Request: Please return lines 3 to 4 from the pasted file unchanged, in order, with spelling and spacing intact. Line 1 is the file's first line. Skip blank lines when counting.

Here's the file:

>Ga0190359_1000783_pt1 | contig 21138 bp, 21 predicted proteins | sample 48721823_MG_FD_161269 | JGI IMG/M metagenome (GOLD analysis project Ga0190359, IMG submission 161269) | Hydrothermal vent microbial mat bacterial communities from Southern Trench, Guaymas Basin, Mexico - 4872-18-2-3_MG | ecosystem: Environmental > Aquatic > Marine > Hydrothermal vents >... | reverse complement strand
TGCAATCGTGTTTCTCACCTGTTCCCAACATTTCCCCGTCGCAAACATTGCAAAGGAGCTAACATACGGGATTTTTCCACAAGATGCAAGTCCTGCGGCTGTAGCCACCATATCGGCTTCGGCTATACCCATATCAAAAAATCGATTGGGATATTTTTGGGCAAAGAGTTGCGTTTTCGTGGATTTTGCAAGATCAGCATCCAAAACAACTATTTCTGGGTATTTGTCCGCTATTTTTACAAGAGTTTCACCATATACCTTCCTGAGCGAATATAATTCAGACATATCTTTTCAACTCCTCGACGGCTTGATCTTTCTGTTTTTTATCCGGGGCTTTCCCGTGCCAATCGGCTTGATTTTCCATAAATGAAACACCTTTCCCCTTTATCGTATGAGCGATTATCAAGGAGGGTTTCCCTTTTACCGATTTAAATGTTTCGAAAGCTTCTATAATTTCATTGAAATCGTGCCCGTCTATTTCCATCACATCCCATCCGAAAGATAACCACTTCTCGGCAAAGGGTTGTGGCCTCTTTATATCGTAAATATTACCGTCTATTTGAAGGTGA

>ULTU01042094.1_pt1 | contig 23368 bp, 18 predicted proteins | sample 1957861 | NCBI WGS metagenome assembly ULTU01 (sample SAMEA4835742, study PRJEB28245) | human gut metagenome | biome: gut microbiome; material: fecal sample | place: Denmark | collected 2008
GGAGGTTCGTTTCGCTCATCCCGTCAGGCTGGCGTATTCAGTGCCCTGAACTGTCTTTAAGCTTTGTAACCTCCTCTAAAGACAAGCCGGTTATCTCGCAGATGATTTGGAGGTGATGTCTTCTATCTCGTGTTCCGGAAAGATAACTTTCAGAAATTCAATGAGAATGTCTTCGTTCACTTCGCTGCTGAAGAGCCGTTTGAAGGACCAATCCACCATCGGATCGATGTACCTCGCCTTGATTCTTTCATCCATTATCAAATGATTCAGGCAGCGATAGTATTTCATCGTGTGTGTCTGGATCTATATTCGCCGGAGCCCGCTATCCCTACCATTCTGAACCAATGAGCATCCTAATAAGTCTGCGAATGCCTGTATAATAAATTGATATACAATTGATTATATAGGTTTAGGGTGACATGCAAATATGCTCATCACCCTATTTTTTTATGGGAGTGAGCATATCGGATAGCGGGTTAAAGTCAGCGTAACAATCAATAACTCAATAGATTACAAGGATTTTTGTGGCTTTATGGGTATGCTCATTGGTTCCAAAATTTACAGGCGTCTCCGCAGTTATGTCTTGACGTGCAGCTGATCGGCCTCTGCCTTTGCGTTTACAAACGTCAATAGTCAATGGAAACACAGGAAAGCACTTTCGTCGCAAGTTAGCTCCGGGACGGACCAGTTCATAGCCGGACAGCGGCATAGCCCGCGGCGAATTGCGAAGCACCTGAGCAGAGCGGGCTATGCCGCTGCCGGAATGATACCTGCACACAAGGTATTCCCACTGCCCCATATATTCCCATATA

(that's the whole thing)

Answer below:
>ULTU01042094.1_pt1 | contig 23368 bp, 18 predicted proteins | sample 1957861 | NCBI WGS metagenome assembly ULTU01 (sample SAMEA4835742, study PRJEB28245) | human gut metagenome | biome: gut microbiome; material: fecal sample | place: Denmark | collected 2008
GGAGGTTCGTTTCGCTCATCCCGTCAGGCTGGCGTATTCAGTGCCCTGAACTGTCTTTAAGCTTTGTAACCTCCTCTAAAGACAAGCCGGTTATCTCGCAGATGATTTGGAGGTGATGTCTTCTATCTCGTGTTCCGGAAAGATAACTTTCAGAAATTCAATGAGAATGTCTTCGTTCACTTCGCTGCTGAAGAGCCGTTTGAAGGACCAATCCACCATCGGATCGATGTACCTCGCCTTGATTCTTTCATCCATTATCAAATGATTCAGGCAGCGATAGTATTTCATCGTGTGTGTCTGGATCTATATTCGCCGGAGCCCGCTATCCCTACCATTCTGAACCAATGAGCATCCTAATAAGTCTGCGAATGCCTGTATAATAAATTGATATACAATTGATTATATAGGTTTAGGGTGACATGCAAATATGCTCATCACCCTATTTTTTTATGGGAGTGAGCATATCGGATAGCGGGTTAAAGTCAGCGTAACAATCAATAACTCAATAGATTACAAGGATTTTTGTGGCTTTATGGGTATGCTCATTGGTTCCAAAATTTACAGGCGTCTCCGCAGTTATGTCTTGACGTGCAGCTGATCGGCCTCTGCCTTTGCGTTTACAAACGTCAATAGTCAATGGAAACACAGGAAAGCACTTTCGTCGCAAGTTAGCTCCGGGACGGACCAGTTCATAGCCGGACAGCGGCATAGCCCGCGGCGAATTGCGAAGCACCTGAGCAGAGCGGGCTATGCCGCTGCCGGAATGATACCTGCACACAAGGTATTCCCACTGCCCCATATATTCCCATATA